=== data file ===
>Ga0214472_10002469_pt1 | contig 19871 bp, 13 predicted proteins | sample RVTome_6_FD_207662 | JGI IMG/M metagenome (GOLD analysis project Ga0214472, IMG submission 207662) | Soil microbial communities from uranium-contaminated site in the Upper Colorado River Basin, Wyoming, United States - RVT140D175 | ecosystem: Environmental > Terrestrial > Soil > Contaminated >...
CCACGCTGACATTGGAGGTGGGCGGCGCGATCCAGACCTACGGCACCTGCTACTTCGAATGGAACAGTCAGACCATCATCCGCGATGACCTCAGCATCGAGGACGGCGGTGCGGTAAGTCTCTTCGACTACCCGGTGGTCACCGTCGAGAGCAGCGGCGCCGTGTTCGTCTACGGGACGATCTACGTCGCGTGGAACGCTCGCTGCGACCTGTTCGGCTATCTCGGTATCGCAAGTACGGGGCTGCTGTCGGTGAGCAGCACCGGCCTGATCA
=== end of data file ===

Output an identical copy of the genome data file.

>Ga0214472_10002469_pt1 | contig 19871 bp, 13 predicted proteins | sample RVTome_6_FD_207662 | JGI IMG/M metagenome (GOLD analysis project Ga0214472, IMG submission 207662) | Soil microbial communities from uranium-contaminated site in the Upper Colorado River Basin, Wyoming, United States - RVT140D175 | ecosystem: Environmental > Terrestrial > Soil > Contaminated >...
CCACGCTGACATTGGAGGTGGGCGGCGCGATCCAGACCTACGGCACCTGCTACTTCGAATGGAACAGTCAGACCATCATCCGCGATGACCTCAGCATCGAGGACGGCGGTGCGGTAAGTCTCTTCGACTACCCGGTGGTCACCGTCGAGAGCAGCGGCGCCGTGTTCGTCTACGGGACGATCTACGTCGCGTGGAACGCTCGCTGCGACCTGTTCGGCTATCTCGGTATCGCAAGTACGGGGCTGCTGTCGGTGAGCAGCACCGGCCTGATCA